Sydney Syntheses

When I hear the word synthesis used in a discussion about art my interest always sharpens, as it indicates a keen understanding of what may be at stake when an artist is at work. Synthesis is the action of bringing individual components together to make a new whole and while the equation of synthesis with alchemy wouldn’t wash with scientists, in the visual arts the word can carry almost mystical connotations. When Cézanne told Maurice Denis, “what I wanted was to make of Impressionism something solid and durable, like the art of the museum” it was not a simple matter of this-goes-with-that but a tilt at the impossible: drawing two apparently opposed tendencies into unity.

In Sydney during December, a solo show in one of the city’s longest-established commercial galleries and a group exhibition in an artist-run space approached the matter of synthesis from utterly different starting points. Their outcomes, not easily reconciled, point to the breadth of practice that goes on in this city, each tribe living virtually unbeknown to the others, their ways barely documented in our museums.

At Australian Galleries, Dale Miles’ Wanda Special picked up where his very strong presentation of sculptures left off in 2021, giving free rein to the weird distortions that occur when the human body becomes the subject of sculptural codification. The reference to Wanda Beach signals the works’ genesis in the superstimuli of a summer holiday: near-nudes found melting on the sand in the harsh light of midday.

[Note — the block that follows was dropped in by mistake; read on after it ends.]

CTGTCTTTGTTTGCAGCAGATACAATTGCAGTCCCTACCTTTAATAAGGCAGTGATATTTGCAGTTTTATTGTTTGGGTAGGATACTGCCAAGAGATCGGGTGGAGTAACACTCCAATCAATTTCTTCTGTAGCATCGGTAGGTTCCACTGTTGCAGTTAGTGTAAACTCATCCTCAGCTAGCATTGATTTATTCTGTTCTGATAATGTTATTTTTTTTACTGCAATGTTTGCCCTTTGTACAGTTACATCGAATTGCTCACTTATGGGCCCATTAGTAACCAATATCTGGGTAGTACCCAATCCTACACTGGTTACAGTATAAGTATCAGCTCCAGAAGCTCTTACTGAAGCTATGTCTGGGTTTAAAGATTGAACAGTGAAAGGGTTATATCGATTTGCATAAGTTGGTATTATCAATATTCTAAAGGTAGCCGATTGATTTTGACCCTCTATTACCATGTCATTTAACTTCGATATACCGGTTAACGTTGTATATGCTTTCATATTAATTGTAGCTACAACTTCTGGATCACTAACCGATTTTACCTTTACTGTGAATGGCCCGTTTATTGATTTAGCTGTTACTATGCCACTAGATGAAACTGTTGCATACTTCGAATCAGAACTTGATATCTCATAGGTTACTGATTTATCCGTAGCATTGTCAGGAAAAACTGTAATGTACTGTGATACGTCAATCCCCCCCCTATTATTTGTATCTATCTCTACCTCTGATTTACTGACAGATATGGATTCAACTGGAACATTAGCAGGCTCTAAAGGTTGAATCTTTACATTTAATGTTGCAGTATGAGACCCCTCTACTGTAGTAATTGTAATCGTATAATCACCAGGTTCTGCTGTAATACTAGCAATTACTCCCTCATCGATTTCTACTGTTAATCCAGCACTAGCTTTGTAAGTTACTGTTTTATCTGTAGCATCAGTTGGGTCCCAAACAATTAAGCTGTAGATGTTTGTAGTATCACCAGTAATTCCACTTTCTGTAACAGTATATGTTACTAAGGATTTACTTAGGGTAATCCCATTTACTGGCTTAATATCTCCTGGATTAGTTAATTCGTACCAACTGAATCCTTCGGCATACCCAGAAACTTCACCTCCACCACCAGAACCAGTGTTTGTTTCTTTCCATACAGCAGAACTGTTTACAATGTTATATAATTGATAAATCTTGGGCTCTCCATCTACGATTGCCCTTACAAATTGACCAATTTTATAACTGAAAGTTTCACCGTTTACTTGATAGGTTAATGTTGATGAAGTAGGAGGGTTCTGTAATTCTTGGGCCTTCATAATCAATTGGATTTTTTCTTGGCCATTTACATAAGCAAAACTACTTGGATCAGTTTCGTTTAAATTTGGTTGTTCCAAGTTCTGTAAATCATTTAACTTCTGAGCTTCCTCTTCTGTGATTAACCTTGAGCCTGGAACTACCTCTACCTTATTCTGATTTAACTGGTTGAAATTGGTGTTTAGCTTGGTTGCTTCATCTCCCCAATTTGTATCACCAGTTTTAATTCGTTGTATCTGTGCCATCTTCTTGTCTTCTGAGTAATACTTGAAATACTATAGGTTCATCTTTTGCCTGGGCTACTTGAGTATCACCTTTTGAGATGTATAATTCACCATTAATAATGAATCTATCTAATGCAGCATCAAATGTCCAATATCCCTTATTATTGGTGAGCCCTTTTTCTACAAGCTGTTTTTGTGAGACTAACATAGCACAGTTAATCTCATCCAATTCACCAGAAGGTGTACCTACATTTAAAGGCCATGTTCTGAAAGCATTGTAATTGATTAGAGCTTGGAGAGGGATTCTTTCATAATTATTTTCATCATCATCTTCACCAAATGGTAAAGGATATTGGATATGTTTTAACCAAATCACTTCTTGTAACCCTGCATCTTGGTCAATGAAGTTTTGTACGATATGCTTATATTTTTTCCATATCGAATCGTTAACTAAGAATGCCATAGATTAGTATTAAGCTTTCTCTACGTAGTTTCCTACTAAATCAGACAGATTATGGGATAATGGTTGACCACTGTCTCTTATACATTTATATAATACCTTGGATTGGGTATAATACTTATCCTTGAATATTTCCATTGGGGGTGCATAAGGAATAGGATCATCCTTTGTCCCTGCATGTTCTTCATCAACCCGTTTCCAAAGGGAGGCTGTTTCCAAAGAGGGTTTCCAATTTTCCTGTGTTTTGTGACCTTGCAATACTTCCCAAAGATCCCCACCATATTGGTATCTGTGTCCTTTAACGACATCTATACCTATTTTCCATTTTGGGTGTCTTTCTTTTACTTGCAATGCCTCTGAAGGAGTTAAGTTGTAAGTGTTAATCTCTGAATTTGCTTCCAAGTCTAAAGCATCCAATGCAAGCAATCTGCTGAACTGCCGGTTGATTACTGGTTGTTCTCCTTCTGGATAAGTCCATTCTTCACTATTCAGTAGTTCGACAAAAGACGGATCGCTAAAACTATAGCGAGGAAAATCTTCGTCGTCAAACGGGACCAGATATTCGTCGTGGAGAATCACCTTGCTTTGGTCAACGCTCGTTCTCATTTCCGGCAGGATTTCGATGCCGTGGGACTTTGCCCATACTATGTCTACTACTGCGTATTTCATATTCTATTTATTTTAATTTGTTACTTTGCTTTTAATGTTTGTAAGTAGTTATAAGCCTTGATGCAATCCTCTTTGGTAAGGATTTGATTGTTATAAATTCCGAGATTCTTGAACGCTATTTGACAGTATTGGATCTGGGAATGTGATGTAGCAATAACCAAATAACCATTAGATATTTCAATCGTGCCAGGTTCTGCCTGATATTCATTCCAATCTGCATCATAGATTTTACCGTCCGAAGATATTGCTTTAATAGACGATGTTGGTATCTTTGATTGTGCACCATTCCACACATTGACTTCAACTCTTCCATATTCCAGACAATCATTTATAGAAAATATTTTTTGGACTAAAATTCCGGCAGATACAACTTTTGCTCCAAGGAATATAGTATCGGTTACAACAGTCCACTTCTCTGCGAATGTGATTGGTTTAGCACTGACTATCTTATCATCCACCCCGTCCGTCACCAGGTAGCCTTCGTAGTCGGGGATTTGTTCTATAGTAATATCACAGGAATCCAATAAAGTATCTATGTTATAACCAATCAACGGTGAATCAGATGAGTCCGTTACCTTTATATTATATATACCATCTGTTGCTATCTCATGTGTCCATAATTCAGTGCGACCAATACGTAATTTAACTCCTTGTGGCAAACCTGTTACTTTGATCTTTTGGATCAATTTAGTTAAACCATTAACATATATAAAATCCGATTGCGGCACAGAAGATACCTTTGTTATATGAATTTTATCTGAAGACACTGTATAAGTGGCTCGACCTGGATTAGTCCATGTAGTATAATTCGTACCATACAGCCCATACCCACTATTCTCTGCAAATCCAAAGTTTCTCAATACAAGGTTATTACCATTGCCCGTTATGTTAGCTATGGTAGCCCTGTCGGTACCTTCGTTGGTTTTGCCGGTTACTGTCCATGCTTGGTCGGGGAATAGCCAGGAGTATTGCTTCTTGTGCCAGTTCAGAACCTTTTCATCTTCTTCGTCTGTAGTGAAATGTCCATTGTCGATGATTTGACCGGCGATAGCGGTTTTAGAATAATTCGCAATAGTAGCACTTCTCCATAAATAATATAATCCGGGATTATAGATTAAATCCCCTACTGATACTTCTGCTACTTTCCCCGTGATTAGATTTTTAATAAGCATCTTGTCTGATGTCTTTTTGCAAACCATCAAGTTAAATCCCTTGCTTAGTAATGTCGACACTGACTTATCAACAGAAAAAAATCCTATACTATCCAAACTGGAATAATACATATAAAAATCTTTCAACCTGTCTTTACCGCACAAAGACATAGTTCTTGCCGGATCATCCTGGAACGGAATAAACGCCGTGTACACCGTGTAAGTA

Miles’ sculptures are syntheses of multiple viewpoints and ideas, drawing equally on observation and artistic archetypes from many traditions. They lampoon the pictorial representation of life yet use representation to render a complex dialogue between the self and the other. Attraction is in constant dialogue with revulsion; base impulses are set alongside highly refined perceptions, but even at their most bizarre Miles’ figures are never monstrous like Picasso’s.

Among the new works there are several that continue his treatment of the full-length figure and some new thematic developments in smaller, partial bodies: extreme brusqueness in Watching Thoughts, 2023, the metamorphosis of a human to a sea animal in Orca, 2023, and a painless halving of the head in the introspective Diver, 2023. Miles is choosing to leave some passages of his sculptures in a raw, unpolished state that aids the sense of hybridity between viewpoints and keeps the eye moving between spatial zones.

At Sydenham International, a world away from Paddington’s gallery precinct, Expanded Synthesis brought together six artists with backgrounds in electronic and kinetic art. Curated by Ben Denham and functioning partly as a tribute to Joyce Hinterding, teacher and talismanic artist of the group, the exhibition’s title refers not to Cézannian alchemy but the electronic synthesiser, a technology that all of the artists employ to turn sound – as it occurs within an electronic circuit – into actions.